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2014-08-21

‘Press Escape to Cancel’, Bruce Connew, 2000

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“Three towels hung from a line that stretched the length of the bathroom. As I looked up from their bath, it crossed my mind that they may never see these towels again.”


A MAN AND A WOMAN in a small red car reversed along the dirt berm towards me. I had been hitchhiking less than ten minutes. The previous evening, in Lazio’s bar, I had celebrated the Albanian Kosovars’ return with twelve men, including the man driving the small red car. He reminded me of this, because I didn’t recognise him. We established, in and out of gesticulations, and some English words, that his wife worked in a laboratory, or that’s what I thought we had established. When we reached their destination, I looked out the car window while gathering my overnight bag and camera, and observed, through a high wire fence, two men in pyjamas lying in long grass under a warming sun. In the way that photographers do, I took two quick photographs. On seeing me do this, the man from the small red car waved me towards the guarded entrance while his wife turned and grinned embracingly. I pointed to my camera, and then towards the entrance, and he laughed loudly, shouting, “Free Kosova!” She laughed heartily too. We were at Enti Special Hospital for the Mentally Ill. The wife was the doctor, and her husband was delivering her to her first day back since the bombing began.

                                 

Ismete Pajaziti, a teacher in Ferizaj, held up her wedding photograph from thirty years ago. Her eldest son sat alongside her. She said the Serbs had come, on April 11, to Radivozc village, where she and her family had sought safety. The Serbs demanded her husband cross himself, in a Christian way, and he couldn’t.

“Are you an Albanian?” “Yes.”

“Are you an Albanian?” “Yes.”

“Are you an Albanian?” “Yes.”

They shot him there and then.

                                

A professor from Skopje’s university impatiently pulled a square of card from his wallet. We were enjoying Turkish coffee after lunch. The card listed the birth rates of Macedonia’s various ethnic groups. It was clear that the Albanian ethnic group was the most reproductive. He presented this evidence as plain proof of Macedonia’s Albanian “problem”.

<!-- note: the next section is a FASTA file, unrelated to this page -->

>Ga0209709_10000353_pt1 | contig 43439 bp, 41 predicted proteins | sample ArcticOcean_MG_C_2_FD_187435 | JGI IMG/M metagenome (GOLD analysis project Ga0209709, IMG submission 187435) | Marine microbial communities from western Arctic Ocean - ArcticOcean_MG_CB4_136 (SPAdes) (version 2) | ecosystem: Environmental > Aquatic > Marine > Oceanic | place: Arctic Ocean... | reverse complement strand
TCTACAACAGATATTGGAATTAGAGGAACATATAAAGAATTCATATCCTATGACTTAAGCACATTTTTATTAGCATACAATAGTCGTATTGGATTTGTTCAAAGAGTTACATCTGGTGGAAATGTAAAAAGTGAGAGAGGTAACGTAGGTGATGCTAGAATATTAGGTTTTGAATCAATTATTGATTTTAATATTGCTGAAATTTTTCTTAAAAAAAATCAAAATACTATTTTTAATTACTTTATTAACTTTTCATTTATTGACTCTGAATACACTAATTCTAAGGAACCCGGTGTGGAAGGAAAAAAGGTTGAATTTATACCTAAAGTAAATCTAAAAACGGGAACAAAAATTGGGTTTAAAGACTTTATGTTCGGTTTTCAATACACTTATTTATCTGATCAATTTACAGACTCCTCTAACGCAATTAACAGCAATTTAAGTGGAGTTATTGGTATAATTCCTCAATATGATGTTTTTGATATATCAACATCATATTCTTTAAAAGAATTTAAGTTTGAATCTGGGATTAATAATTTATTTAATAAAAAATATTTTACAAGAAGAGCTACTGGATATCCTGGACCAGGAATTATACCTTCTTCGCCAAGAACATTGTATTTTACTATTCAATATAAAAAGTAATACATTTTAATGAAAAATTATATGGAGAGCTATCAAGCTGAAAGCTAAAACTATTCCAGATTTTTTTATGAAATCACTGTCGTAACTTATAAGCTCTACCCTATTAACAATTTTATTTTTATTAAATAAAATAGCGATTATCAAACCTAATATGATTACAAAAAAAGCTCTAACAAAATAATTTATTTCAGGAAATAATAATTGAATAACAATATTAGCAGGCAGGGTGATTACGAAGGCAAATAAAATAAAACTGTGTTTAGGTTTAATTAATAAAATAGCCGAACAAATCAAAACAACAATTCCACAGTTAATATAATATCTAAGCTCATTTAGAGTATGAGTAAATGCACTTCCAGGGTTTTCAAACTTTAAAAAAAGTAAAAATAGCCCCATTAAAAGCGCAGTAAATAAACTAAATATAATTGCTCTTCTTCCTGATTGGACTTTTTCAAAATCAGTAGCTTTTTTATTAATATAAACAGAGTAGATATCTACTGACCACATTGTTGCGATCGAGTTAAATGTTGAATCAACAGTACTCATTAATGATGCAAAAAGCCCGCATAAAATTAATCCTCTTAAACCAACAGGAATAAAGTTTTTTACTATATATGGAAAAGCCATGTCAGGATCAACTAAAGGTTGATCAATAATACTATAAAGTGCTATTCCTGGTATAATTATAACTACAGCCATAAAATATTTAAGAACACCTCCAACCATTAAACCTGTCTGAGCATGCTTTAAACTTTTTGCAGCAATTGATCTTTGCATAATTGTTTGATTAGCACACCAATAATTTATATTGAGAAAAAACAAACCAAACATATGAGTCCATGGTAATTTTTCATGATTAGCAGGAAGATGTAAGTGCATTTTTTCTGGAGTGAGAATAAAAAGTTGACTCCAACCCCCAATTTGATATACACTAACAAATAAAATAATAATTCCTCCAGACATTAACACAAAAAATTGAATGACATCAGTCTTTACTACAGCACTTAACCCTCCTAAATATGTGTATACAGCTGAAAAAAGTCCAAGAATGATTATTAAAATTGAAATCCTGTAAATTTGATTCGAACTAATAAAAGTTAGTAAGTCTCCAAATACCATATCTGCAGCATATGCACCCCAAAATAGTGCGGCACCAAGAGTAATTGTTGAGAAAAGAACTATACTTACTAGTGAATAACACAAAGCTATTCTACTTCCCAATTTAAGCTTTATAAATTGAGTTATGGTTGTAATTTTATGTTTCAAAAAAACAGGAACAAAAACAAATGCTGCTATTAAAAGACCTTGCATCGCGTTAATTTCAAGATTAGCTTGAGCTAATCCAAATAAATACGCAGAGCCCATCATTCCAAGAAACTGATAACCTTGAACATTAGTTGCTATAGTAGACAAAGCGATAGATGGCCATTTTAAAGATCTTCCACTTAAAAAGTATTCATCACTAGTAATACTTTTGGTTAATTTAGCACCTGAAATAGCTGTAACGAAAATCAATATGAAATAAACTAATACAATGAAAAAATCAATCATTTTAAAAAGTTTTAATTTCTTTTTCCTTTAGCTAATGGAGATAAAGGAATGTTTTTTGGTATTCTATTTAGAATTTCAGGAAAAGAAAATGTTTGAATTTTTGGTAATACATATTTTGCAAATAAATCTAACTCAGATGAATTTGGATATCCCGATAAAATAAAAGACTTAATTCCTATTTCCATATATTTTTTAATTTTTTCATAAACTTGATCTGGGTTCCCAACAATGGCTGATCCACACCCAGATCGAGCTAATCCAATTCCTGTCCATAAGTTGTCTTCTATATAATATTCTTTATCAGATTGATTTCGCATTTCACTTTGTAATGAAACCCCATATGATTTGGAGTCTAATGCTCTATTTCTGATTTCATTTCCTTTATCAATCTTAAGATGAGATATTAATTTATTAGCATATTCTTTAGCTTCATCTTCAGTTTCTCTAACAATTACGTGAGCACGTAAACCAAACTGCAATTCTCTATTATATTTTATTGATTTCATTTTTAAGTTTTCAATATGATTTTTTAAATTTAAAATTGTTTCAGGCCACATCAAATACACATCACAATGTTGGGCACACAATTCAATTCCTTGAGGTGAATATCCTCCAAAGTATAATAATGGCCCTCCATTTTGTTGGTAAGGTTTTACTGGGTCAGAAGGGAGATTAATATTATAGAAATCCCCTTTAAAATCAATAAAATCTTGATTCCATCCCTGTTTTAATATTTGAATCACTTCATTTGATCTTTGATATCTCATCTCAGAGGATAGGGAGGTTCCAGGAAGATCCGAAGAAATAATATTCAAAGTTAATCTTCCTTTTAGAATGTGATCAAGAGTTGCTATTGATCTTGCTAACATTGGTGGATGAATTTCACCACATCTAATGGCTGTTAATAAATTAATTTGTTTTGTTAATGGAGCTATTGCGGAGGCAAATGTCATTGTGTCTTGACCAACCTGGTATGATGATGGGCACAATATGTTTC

Press Escape to Cancel, the title of this essay, is a repeating line from one of Jabir Derala’s love poems. Jabir is a Macedonian poet, writer and journalist. The other day, I asked him, amongst other things, to describe his ethnicity: “My father is mixed Albanian and Turkish. My mother is mixed Turkish, Croat (Dalmatian) and (a bit) Iraqi. My blood is probably even more mixed, but I don’t have time to explore it . . . it’s not a jarring question. I find it very exciting. But, not extraordinary, because we on the Balkans, as the rest of the world, have mixed blood more than we are ready to admit. Somewhere it’s a starting point for beautiful achievements, and somewhere it’s a reason for bloodshed . . . I was raised as a cosmopolitan, a citizen of the world, with love for people, regardless of their backgrounds. I am proud to be different. I am completely aware that it brings trouble very often. Almost always, when we mention Balkans (and, not only) . . . being different brought my father a bullet in the head in 1992 in Stolac. Killed by a Croat. Should I hate Croats, then?! I am a bit of a Croat (25%), too. So, I have to hate a part of myself.”

                                 

These photographs, quickly developing in the hands of the refugees, would be proof, in the absence of other identification that they were who they were.

The empty picture frame, hanging from the wall at the end of the bed, had contained a Kosova landscape, hand-stitched by Musa Kameri’s mother. Serbs had looted the picture. As well as the empty frame, Musa had found, beneath the shambles of his ransacked home, a packet of passport photographs of a Serb father and son, or whom we all took to be a father and son—the faces of the looters.

                                 

I spotted a UN worker with a Polaroid camera, darting in and out of the ranks of returning refugees at Macedonia’s Blace border crossing. He even climbed aboard buses waiting in the long queue, urging people off, so he could photograph them. These photographs, quickly developing in the hands of the refugees, would be proof, in the absence of other identification that they were who they were.

                                 

I stayed two nights in separate and abandoned Serb apartments. In the second, I had a bath, a splendid hot bath, and shaved in the same mirror last used by the absent owners. They had been gone several weeks, but had left everything, even curdled milk on the bench, as if they had expected to be back in the afternoon. Three towels hung from a line that stretched the length of the bathroom. As I looked up from their bath, it crossed my mind that they may never see these towels again.

BRUCE CONNEW /01.2000